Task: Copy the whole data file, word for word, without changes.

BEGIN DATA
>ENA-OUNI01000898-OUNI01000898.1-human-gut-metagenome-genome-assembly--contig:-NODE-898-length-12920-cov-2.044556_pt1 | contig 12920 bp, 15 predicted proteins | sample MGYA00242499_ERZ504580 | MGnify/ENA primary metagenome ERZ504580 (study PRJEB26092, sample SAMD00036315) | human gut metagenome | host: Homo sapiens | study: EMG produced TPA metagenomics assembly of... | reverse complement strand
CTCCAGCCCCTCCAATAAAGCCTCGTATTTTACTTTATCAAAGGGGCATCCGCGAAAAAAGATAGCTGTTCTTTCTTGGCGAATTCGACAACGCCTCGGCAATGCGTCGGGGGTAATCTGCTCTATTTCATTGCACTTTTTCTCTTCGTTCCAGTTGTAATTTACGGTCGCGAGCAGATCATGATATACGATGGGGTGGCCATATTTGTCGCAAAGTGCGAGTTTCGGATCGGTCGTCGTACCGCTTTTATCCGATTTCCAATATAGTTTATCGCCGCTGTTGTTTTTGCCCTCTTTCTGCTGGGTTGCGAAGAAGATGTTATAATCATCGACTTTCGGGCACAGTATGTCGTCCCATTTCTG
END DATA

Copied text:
>ENA-OUNI01000898-OUNI01000898.1-human-gut-metagenome-genome-assembly--contig:-NODE-898-length-12920-cov-2.044556_pt1 | contig 12920 bp, 15 predicted proteins | sample MGYA00242499_ERZ504580 | MGnify/ENA primary metagenome ERZ504580 (study PRJEB26092, sample SAMD00036315) | human gut metagenome | host: Homo sapiens | study: EMG produced TPA metagenomics assembly of... | reverse complement strand
CTCCAGCCCCTCCAATAAAGCCTCGTATTTTACTTTATCAAAGGGGCATCCGCGAAAAAAGATAGCTGTTCTTTCTTGGCGAATTCGACAACGCCTCGGCAATGCGTCGGGGGTAATCTGCTCTATTTCATTGCACTTTTTCTCTTCGTTCCAGTTGTAATTTACGGTCGCGAGCAGATCATGATATACGATGGGGTGGCCATATTTGTCGCAAAGTGCGAGTTTCGGATCGGTCGTCGTACCGCTTTTATCCGATTTCCAATATAGTTTATCGCCGCTGTTGTTTTTGCCCTCTTTCTGCTGGGTTGCGAAGAAGATGTTATAATCATCGACTTTCGGGCACAGTATGTCGTCCCATTTCTG